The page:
Tourette’s Syndrome is initially characterized by motor tics in 80% of cases, and these tics most commonly involve the face. In the remaining 20%, the initial symptoms are phonic tics; all patients ultimately develop a combination of different motor and phonic tics. These are noted first in childhood, generally between the ages of 2 and 15. Motor tics occur especially about the face, head, and shoulders (eg, sniffing, blinking, frowning, shoulder shrugging, head thrusting, etc).
Phonic tics commonly consist of grunts, barks, hisses, throat-clearing, coughs, etc, but sometimes also of verbal utterances including coprolalia (obscene speech). There may also be echolalia (repetition of the speech of others), echopraxia (imitation of others’ movements), and palilalia (repetition of words or phrases). Some tics may be self-mutilating in nature, such as nail-biting, hair-pulling, or biting of the lips or tongue. The disorder is chronic, but the course may be punctuated by relapses and remissions.
Obsessive-compulsive behaviors are commonly associated and may be more disabling than the tics themselves.
Examination usually reveals no abnormalities other than the tics. In addition to obsessive-compulsive behavior disorders, psychiatric disturbances may occur because of the associated cosmetic and social embarrassment. Electroencephalography may show minor nonspecific abnormalities of no diagnostic relevance.
The diagnosis of the disorder is often delayed for years, the tics being interpreted as psychiatric illness or some other form of abnormal movement. Patients are thus often subjected to unnecessary treatment before the disorder is recognized. The tic-like character of the abnormal movements and the absence of other neurologic signs should differentiate this disorder from other movement disorders presenting in childhood. Wilson’s disease, however, can simulate the condition and should be excluded.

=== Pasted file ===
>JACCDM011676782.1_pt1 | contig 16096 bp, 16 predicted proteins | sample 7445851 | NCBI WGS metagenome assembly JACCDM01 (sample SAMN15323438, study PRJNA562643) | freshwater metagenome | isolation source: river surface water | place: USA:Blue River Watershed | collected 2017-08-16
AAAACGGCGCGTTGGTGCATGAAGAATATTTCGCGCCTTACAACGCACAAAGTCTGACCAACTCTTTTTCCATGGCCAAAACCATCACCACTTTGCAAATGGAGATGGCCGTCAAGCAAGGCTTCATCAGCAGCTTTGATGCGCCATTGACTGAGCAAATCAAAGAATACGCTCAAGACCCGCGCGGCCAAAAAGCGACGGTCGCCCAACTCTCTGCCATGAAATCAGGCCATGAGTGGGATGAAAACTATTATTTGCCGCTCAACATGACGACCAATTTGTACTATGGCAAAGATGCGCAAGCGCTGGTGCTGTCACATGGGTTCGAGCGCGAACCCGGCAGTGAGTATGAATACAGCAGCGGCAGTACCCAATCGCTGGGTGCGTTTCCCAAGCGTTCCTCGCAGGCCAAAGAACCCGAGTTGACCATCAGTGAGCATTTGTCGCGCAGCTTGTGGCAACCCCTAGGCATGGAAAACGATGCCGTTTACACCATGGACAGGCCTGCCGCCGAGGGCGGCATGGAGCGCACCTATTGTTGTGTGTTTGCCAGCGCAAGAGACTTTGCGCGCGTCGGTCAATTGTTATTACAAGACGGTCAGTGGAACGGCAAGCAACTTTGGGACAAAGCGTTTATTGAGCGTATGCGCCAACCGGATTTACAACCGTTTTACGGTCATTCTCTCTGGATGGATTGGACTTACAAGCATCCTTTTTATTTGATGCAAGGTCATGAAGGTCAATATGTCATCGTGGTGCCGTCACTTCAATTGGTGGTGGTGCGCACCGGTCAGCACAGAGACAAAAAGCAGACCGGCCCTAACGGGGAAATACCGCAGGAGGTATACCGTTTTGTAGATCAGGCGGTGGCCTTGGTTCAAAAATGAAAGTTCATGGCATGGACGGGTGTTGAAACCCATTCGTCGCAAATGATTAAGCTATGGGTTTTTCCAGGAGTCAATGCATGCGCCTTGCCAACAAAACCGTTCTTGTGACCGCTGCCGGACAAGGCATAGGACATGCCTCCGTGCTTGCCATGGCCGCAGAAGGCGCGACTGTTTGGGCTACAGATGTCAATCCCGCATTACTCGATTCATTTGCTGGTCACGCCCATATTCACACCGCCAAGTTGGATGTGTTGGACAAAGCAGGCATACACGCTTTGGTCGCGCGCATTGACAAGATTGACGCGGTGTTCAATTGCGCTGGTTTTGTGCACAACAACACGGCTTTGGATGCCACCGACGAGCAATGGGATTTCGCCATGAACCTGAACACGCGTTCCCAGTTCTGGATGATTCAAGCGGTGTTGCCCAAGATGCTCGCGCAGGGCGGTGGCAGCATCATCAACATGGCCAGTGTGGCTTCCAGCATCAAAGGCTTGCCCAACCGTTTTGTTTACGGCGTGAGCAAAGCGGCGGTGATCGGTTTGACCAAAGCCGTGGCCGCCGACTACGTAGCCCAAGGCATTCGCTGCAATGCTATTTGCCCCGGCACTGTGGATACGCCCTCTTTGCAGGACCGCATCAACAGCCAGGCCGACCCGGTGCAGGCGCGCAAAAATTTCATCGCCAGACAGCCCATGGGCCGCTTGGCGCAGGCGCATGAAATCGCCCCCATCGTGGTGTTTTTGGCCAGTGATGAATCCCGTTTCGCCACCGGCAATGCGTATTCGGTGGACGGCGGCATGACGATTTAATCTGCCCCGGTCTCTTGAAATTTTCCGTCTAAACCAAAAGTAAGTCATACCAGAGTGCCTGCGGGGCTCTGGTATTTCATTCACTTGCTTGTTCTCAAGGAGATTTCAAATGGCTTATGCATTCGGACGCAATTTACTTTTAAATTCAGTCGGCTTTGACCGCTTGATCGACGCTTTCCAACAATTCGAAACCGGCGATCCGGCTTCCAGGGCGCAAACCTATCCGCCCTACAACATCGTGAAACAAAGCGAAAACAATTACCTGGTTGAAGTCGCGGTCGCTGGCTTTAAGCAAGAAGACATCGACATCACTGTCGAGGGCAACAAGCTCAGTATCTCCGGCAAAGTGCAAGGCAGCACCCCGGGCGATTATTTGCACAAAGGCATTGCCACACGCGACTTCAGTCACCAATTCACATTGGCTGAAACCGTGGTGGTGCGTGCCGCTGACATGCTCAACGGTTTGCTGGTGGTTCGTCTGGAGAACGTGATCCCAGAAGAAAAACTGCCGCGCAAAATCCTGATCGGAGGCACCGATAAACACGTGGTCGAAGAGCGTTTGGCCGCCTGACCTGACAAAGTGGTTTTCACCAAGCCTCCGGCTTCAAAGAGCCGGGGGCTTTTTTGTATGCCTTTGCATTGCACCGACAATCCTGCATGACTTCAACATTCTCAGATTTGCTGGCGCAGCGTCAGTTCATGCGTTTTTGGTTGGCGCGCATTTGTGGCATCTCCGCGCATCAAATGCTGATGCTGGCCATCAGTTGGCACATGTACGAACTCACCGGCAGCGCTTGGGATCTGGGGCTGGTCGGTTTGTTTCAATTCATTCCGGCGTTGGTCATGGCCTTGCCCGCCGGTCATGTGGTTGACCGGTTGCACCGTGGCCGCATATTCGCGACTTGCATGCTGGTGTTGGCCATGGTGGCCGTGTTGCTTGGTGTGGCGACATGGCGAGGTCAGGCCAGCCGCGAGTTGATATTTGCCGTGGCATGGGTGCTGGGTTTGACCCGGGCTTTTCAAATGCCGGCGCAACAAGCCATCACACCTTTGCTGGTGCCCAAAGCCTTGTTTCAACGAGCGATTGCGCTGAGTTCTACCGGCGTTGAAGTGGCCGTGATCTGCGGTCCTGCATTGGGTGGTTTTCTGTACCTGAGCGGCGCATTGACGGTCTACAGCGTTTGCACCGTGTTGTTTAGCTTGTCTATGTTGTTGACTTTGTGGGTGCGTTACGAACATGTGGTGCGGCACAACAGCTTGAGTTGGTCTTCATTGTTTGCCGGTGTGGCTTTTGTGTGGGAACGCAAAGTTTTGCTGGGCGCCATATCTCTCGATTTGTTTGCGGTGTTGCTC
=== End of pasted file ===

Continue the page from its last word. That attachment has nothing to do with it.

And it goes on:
Treatment is symptomatic and may need to be continued indefinitely. Haloperidol is generally regarded as the drug of choice. It is started in a low daily dose (0.25 mg) that is gradually increased (by 0.25 mg every 4 or 5 days) until there is maximum benefit with a minimum of side effects or until side effects limit further increments. A total daily dose of between 2 and 8 mg is usually optimal, but higher doses are sometimes necessary. Treatment with clonazepam (in a dose that depends on response and tolerance) or clonidine (2–5 mg/kg/d) may also be helpful, and it seems sensible to begin with one of these drugs in order to avoid some of the long-term extrapyramidal side effects of haloperidol. Phenothiazines, such as fluphenazine (2–15 mg daily), have been used, but patients unresponsive to haloperidol are usually unresponsive to these as well.
Pimozide, an oral dopamine-blocking drug related to haloperidol, may be helpful in patients who cannot tolerate or have not responded to haloperidol. Treatment is started with 1 mg daily and the daily dose increased by 1–2 mg every 10 days; the average dose is between 7 and 16 mg daily.
There are a few anecdotal reports that calcium channel blockers may be helpful, but this requires further study. Online Canadian Pharmacy
10240:21:1 Weeks RA et al: Tourette’s syndrome: A disorder of cingulate and orbitofrontal function? Q J Med
1996;89:401. (Clinical characteristics and treatment strategies.)